• VentedPlusTM. This type of soffit has ventilation holes that are shaped like dashes to provide more airflow than any other engineered wood or fiber cement-vented soffit. Offered in cedarmill or smooth, this type of soffit is perfect for homes built on close lot lines with restrictions on vented soffit use.
  • Beaded porch panel. This style mimics the same look as beaded horizontal siding and is a traditional look. These panels come only in smooth and are made for porch ceilings, and ventilation is not required on porch ceilings. 

Siding boards

Trim is one of the finishing touches on your new siding. HardieTrim can border not only your trim but the fascia, doors, windows, and columns. 

There are three different trim boards, each available in smooth and rustic: 4/4, 5/4, and batten boards. Each of these collections is a part of the James Hardie Statement Collection, available in a range of classic, neutral colors. However, there are hundreds of colors for you to choose from. 

  • 4/4. These boards are ¾ in. thick and available in either smooth or rustic. Rustic has a wood-like finish to fit that traditional aesthetic. 
  • 5/4. These boards are 1 in. thick and also available in smooth or rustic. 
  • Batten boards. These boards go hand in hand with HardiePanel vertical siding to create the board and batten style, where the batten boards are placed between each vertical board. They are available in Rustic Grain and smooth and are ¾ in. thick. 

Downsides and benefits of Hardie Board siding

Every siding product has pros and cons, but James Hardie's siding clearly has many more pros than it does cons. You're sure to love this outstanding siding with a track record like no other siding product.

See the primary advantages of Hardie Board siding below: 

  • Long service life. Hardie Board siding withstands the elements with ease. It keeps looking amazing and performing its job of protecting your home in spite of its direct contact with the elements 24/7. It withstands rain, hail, high winds, storms, snow, ice, harsh humidity, and temperature changes. It resists moisture penetration, saving homeowners the hassles involved in repairs due to rotting, swelling, or warping.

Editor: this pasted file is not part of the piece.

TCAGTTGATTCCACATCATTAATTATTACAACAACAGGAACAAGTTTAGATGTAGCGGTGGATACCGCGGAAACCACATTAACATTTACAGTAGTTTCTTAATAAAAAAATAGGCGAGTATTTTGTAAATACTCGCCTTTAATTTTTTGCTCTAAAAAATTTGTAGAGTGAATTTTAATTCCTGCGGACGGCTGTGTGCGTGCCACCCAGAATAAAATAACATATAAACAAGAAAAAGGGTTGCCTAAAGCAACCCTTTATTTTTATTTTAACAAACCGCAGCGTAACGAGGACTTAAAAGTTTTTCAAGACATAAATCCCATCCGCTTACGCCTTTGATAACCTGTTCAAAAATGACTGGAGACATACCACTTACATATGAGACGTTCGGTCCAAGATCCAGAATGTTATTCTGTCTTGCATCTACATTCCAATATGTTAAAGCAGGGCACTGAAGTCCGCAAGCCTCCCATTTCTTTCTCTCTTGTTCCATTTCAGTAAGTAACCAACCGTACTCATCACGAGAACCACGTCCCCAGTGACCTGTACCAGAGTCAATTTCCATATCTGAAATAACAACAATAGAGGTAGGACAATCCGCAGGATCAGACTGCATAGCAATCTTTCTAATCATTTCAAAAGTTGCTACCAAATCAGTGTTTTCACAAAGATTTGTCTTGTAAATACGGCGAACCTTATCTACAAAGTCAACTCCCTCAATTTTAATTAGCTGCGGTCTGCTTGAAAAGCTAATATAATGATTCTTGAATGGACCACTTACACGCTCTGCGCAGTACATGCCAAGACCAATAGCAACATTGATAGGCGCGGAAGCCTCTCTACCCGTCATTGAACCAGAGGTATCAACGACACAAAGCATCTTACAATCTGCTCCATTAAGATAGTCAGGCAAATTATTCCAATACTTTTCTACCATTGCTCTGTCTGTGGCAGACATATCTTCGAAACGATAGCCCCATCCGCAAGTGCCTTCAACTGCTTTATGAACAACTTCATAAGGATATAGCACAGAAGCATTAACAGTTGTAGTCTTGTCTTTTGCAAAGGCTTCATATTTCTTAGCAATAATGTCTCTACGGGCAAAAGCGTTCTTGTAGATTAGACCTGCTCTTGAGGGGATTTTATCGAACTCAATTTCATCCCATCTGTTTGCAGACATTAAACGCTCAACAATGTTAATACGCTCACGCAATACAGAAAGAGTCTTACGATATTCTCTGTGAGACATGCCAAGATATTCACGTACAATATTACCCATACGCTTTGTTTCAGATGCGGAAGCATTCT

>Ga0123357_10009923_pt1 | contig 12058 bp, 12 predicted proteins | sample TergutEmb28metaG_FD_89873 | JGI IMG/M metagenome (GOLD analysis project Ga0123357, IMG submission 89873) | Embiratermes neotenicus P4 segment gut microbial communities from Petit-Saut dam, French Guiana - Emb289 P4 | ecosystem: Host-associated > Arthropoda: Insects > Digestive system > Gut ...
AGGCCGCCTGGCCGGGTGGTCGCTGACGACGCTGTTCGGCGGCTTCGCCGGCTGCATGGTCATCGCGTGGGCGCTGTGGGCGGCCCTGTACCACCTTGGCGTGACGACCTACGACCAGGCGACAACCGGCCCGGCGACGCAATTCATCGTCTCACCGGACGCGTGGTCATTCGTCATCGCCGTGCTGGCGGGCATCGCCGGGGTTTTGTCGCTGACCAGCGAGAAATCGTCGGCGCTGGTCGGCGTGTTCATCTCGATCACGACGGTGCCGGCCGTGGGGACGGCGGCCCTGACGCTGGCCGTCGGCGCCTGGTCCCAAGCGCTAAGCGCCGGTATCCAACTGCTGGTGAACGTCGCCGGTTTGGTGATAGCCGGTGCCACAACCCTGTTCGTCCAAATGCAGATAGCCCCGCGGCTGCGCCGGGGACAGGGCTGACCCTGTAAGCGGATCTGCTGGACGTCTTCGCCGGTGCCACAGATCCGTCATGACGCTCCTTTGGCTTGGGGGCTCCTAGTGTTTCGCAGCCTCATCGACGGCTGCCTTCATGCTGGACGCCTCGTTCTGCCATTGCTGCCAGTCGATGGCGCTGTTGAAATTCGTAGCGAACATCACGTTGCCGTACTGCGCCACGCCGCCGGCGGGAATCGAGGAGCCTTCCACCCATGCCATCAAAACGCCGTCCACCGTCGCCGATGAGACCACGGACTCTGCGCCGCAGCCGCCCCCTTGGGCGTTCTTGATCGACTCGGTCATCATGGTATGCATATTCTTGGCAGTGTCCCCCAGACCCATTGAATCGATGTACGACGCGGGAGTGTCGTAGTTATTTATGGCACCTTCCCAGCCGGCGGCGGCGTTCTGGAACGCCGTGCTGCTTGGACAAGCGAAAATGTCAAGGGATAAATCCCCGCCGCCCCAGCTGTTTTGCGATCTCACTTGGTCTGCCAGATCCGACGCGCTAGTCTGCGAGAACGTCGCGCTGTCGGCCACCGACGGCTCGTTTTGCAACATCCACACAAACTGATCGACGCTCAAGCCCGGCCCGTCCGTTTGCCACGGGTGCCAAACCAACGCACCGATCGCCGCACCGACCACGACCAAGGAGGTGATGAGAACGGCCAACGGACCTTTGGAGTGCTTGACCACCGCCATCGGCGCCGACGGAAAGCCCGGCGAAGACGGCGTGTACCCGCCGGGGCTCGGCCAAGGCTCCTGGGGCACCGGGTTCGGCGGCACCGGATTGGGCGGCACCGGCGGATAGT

• Extended warranty. James Hardie fiber cement siding gives homeowners a 30-year non-prorated warranty that is transferable. Additionally, James Hardie's ColorPlus Technology is warrantied against peeling, chipping, and cracking for 15 years—including labor and materials.
  • Environment friendliness. James Hardie siding is the greenest siding brand in the industry because of its makeup and the James Hardie Company's sustainable practices.
  • Aesthetic look. Hardie Board siding is beautiful and gives your home pleasing aesthetics with various styles and colors. It makes your home stand out and can even look like wood siding, but it's not, so you don't have to be burdened with the high maintenance wood requires.
  • Customization. The multiple styles of Hardie Board siding give you plenty of options from which to choose. Match your home's architectural style and your personal preferences with your choice of Hardie Board siding styles. Create the look you love with the perfect color selection of James Hardie siding.
  • Resistance to fire. Fiber cement siding won't contribute to a fire because it isn't combustible. Other siding products like wood will actually fuel a fire. But Hardie Board siding gives you and your family the added protection to give you peace of mind about your safety in case of a fire.
  • Resistance to pests. Hardie Board siding resists pests, including termites and carpenter ants. It's also woodpecker resistant, so you don't have to worry about the hassles of repairing termite or woodpecker damage.
  • Low maintenance. Hardie Board siding requires almost no maintenance year-round. Simply take your garden hose and a medium bristle nylon brush to clean it twice a year.

Nevertheless, this siding material has its downsides as well. Check them out to be well-informed before buying: 

  • High cost. Hardie Board siding costs higher than other similar siding materials as this brand has made its name by offering unmatched quality and durability. The long service life of this fiber cement siding and the warranty you're provided compensate for the initial investment, bringing a considerable return. 
  • Complicate installation. The heavyweight of Hardie Board siding makes it more challenging to handle than other siding materials, so it is more difficult to install. Installation should only be done by James Hardie-trained professionals to ensure the warranty stays intact.

How much does Hardie Board siding cost?

The national average cost of Hardie Board siding varies from $7 to $13 per square foot. This price includes all materials and installation services. Putting up Hardie Board siding on a 2.000 sq. ft. house costs around $18.000. The cost is notably higher compared to other types of siding since James Hardie is considered a premium quality product among other fiber cement and engineered wood siding options.

Factors like accessibility, location, and job complexity can greatly increase or lower your Hardie board siding installation costs. Moreover, depending on your desired siding board exposure and color, material prices for James Hardie will vary significantly. Also, keep in mind that you need to include the cost of trim, be it wood or PVC / AZEK trim board. 

Lastly, siding removal and disposal will add $1.500-2.500 to the total cost, depending on the size of the house and the type of old siding you have.